Food trends for 2019

 

Keeping up with changing consumer tastes is one of the biggest challenges when it comes to menu planning,Here’s some thoughts on what the year ahead holds, as well as some ideas for meeting consumer expectations while maintaining profits.

Plant-based: The biggest trend of 2018 won’t be going away any time soon. Many more consumers who don’t follow full-time vegan or vegetarian diets are still trying to cut back on meat at certain times. Offering an interesting choice of plant-based protein dishes on lunchtime and early week menus in particular can help encourage customers to eat out and still stay meat free. Expect to see a wider choice of premium veggie burgers, sausages etc. from suppliers.

Reduced-meat recipes: Another aspect of the meat-free trend is consumers who are seeking out dishes with less meat, both for health reasons and because of environmental concerns. Smaller amounts of meat can be combined with ingredients such as pasta, rice and quinoa, or with plenty of fresh, seasonal vegetable in hearty soups and pies, to create appealing dishes with less meat. Speak to suppliers about the availability of less popular meat cuts, which offer better value.

Seafood: Fish and seafood is high on the political agenda as part of the Brexit debate, and customers in all camps can be persuaded to enjoy a wider range of species sustainably caught in British waters. Use menu descriptions such as ‘catch of the day’ and specials boards to highlight the best value fish and seafood from suppliers, who can also offer advice on the best way to prepare and cook less familiar species. Offcuts can be used to make high-margin menu favourites such as fish pies and fishcakes.

Regional: The hyper-local food trend seen in some restaurants isn’t likely to filter all the way through to pub menus, but highlighting the provenance of selected dishes can add to the appeal of the menu, particularly in tourist areas. Sourcing the whole menu locally could prove expensive, but spotlighting ingredients such as sausages flavoured with a regional ale or fish poached in cider from a local orchard will add interest for customers without breaking the bank.

Fusion: The street food trend has faded a little from its peak, but one of its legacies is the mash-up; dishes that fuse different flavour and styles together. That can be a simple as an Indian pizza made with chicken tikka and onion bhaji as toppings, or adding a touch of the exotic to the traditional Sunday roast by offering Moroccan spiced lamb or Thai-style roast
pork with all the trimmings.

Build-your-own: Modular food is another gift to the pub menu from the street food movement. Offering customers the opportunity to assemble their own burger, pizza or wrap from a choice of ingredients, including vegetarian options, helps add interest and a touch of theatre to familiar pub dishes. By including premium ingredients as well as good value options, dishes have an appeal to a broad range of customers.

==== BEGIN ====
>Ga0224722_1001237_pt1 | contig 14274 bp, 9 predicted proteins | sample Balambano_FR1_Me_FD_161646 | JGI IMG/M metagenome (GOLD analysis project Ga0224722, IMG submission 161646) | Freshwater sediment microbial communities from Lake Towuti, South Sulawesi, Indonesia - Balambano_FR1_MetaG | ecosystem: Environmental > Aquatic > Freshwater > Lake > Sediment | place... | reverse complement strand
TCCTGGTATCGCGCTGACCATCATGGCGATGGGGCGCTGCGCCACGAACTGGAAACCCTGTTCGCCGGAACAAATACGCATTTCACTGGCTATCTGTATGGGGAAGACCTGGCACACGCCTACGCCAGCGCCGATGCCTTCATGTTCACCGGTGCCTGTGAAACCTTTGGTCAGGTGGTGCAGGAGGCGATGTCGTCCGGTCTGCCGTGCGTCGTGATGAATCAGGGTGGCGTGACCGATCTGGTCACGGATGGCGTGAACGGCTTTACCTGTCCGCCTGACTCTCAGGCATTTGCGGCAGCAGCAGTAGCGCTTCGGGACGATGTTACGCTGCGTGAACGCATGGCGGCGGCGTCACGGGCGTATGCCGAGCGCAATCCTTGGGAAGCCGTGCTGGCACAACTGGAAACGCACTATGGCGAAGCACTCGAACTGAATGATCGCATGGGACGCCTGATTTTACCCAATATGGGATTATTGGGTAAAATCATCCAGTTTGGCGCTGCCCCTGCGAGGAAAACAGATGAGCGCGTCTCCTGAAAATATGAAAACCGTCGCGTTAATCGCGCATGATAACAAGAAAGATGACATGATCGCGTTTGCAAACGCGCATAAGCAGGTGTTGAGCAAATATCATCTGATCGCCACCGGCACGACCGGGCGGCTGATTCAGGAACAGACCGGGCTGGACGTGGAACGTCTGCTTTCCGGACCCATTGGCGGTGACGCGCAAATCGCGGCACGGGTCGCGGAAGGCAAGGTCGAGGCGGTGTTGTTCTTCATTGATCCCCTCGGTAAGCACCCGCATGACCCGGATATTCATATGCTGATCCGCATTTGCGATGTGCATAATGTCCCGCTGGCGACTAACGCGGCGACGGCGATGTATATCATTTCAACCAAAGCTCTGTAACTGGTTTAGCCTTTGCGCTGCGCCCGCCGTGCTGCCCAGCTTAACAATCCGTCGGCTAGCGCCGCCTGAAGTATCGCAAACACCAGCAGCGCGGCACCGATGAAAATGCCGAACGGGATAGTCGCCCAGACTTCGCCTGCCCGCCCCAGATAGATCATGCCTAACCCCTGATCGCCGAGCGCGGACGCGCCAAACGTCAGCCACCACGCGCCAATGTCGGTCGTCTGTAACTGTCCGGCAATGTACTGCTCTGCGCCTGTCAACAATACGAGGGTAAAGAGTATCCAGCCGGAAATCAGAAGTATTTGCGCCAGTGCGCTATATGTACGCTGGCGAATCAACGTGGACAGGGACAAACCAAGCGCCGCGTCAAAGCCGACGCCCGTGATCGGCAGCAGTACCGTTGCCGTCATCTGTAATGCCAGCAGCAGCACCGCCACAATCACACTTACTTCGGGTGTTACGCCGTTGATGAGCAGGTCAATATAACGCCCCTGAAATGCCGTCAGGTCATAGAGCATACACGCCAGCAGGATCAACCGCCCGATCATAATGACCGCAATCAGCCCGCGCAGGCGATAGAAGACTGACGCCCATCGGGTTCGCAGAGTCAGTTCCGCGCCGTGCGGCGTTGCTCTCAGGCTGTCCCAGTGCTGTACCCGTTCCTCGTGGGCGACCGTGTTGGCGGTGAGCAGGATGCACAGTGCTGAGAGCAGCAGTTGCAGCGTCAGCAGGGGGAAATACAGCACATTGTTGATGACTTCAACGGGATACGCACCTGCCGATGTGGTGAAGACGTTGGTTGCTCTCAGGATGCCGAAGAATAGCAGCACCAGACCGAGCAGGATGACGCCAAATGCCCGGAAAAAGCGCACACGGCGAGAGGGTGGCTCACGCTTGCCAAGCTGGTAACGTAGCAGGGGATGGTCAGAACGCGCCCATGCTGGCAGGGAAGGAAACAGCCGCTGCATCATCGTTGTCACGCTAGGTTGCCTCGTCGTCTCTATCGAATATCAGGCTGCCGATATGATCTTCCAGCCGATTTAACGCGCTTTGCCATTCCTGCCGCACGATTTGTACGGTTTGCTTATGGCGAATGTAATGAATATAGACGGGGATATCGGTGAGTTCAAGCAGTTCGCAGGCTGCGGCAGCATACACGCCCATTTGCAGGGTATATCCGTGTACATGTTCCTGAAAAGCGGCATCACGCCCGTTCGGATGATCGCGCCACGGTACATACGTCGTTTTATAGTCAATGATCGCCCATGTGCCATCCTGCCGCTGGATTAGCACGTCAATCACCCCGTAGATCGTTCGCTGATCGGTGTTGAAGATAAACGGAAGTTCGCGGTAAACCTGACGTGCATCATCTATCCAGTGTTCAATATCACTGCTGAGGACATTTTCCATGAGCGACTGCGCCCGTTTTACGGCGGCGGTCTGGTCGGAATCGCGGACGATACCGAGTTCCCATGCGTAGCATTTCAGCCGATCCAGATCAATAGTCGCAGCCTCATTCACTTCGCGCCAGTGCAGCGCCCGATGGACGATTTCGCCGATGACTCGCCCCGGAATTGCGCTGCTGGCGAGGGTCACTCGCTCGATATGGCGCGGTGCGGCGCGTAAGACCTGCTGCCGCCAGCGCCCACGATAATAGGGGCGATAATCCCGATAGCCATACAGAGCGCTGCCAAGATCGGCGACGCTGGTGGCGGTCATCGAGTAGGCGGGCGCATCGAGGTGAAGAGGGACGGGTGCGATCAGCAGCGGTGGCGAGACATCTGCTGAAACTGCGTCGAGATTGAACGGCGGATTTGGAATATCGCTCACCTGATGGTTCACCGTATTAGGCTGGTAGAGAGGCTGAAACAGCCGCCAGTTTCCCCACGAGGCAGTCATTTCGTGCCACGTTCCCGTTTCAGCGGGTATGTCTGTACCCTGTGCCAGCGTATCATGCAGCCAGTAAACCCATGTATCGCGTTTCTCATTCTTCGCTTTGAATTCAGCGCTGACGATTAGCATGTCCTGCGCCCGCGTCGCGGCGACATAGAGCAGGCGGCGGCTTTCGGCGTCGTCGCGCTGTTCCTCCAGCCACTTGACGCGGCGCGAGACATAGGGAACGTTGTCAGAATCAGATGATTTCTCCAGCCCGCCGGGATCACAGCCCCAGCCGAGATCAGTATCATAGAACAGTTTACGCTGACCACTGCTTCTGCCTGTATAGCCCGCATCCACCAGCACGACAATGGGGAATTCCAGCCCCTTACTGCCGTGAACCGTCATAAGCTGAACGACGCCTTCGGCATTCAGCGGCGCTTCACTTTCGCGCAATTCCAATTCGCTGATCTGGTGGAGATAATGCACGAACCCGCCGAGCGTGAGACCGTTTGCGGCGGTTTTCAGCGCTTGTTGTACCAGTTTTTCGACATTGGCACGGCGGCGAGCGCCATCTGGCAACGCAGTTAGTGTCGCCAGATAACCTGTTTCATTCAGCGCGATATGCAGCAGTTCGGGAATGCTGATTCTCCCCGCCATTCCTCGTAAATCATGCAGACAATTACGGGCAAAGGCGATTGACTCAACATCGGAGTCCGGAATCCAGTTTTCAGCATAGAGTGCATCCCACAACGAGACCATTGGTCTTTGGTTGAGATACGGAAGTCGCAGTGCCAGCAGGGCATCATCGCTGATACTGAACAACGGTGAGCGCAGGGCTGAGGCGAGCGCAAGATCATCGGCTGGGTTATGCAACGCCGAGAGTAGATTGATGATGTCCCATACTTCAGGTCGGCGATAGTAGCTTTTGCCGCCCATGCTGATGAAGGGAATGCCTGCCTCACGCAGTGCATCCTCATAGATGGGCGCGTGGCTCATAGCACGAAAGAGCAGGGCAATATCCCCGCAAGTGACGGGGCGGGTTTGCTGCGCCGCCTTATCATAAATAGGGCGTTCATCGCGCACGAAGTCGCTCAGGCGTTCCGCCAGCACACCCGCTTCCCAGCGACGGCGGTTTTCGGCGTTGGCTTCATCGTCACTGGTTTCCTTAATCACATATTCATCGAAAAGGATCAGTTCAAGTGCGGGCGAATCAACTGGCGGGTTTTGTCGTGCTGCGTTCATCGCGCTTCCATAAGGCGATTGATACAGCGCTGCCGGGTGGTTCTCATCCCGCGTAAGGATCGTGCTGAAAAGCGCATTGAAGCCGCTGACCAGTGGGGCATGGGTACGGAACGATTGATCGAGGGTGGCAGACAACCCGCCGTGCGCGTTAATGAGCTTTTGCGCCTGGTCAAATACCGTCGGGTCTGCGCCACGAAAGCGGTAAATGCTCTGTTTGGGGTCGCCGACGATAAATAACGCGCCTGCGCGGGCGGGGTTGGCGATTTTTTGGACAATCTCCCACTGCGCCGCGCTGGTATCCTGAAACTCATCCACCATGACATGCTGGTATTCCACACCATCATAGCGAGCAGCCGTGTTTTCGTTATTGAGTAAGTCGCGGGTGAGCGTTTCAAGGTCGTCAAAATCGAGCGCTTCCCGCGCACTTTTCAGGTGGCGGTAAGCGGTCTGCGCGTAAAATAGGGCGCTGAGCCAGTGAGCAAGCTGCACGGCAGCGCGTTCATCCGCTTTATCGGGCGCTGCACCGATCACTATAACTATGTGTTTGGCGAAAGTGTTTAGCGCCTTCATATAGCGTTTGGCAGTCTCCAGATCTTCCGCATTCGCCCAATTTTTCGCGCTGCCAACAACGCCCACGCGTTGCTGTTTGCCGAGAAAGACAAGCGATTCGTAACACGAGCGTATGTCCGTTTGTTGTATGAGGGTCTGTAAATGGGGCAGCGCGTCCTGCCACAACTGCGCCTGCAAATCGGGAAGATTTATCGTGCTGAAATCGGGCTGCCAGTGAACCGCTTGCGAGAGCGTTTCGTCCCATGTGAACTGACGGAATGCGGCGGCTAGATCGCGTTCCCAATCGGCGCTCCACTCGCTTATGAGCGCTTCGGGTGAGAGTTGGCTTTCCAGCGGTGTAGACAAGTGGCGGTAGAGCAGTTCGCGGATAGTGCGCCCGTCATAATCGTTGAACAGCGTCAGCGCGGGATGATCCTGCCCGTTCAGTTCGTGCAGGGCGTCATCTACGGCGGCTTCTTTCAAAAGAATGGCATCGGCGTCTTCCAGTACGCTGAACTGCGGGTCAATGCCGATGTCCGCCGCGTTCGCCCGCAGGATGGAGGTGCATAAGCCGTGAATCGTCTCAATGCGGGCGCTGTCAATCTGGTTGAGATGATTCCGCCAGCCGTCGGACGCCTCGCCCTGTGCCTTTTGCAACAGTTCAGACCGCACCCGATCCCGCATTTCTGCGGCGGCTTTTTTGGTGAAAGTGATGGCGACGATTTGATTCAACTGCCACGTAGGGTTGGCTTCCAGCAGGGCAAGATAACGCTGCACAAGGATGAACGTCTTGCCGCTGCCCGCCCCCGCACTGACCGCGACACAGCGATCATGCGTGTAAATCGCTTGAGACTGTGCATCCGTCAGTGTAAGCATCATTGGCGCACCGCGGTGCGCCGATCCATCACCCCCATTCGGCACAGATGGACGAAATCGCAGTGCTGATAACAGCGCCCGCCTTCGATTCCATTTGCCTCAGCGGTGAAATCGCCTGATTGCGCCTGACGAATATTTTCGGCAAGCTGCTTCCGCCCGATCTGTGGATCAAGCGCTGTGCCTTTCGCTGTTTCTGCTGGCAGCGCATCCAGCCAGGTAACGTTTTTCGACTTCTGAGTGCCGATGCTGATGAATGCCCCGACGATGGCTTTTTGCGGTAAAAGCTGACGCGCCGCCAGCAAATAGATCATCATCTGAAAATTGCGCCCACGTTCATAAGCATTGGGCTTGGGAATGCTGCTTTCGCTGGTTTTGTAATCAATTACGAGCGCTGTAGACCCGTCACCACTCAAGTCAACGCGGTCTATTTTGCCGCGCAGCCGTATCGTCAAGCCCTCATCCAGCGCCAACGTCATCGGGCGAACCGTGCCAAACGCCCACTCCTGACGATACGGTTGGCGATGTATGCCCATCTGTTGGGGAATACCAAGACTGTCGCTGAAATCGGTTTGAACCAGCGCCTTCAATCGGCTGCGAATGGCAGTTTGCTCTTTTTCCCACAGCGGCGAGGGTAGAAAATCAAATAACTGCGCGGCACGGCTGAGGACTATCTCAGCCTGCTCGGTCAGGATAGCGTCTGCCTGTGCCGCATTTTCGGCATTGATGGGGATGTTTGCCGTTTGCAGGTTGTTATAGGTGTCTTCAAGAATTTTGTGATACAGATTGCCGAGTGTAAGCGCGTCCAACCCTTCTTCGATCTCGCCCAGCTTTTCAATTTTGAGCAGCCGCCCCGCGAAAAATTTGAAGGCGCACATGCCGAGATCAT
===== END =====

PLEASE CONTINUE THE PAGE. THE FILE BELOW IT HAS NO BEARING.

Spice: British consumers’ palates continue to get spicier year-by-year, and there’s no harm in pubs taking a tip from a certain chicken-themed casual dining brand and offering a choice of spice levels from plain through to extra hot on dishes such as grilled meat, fish and vegetables.

Artisan dairy: Dairy products such as butter and cheese have seen sharp price increases over the past year, and this is likely to continue as global demand outstrips production. One way to tackle this to encourage customers to pay a little extra, for example by offering an artisan local cheeseboard as a premium sharing option, or by mixing butter with ingredients
such as chilli or garlic as a trade-up topping option on a steak or fish fillet.

Seasonal: With healthier choices increasingly on-trend with consumers, spotlighting seasonal fruit and veg not only has strong customer appeal, but also allows pubs to make the most of produce when it’s at its best in terms of both value and quality. Use menu descriptions such as ‘served with fresh season vegetables’ to add flexibility.

Waste-free: All sectors of the food industry will come under increased pressure to reduce food waste. One way to tackle this is to offer take-away boxes – recyclable, of course – so customers can take unfinished meals home for later. Highlighting this option on the dessert menu can also help to persuade customers who might be wavering, and so boost sales. Changing menus also need to be carefully costed. To ensure that new dishes are profitable, the Lynx Purchasing GP Calculator App, enables chefs, caterers and restaurant managers to monitor margins in busy kitchens or when negotiating with suppliers, using a smartphone or tablet. To download the FREE App, go to https://www.lynxpurchasing.co.uk/purchasing-
expertise/gp-calculator-app/

 

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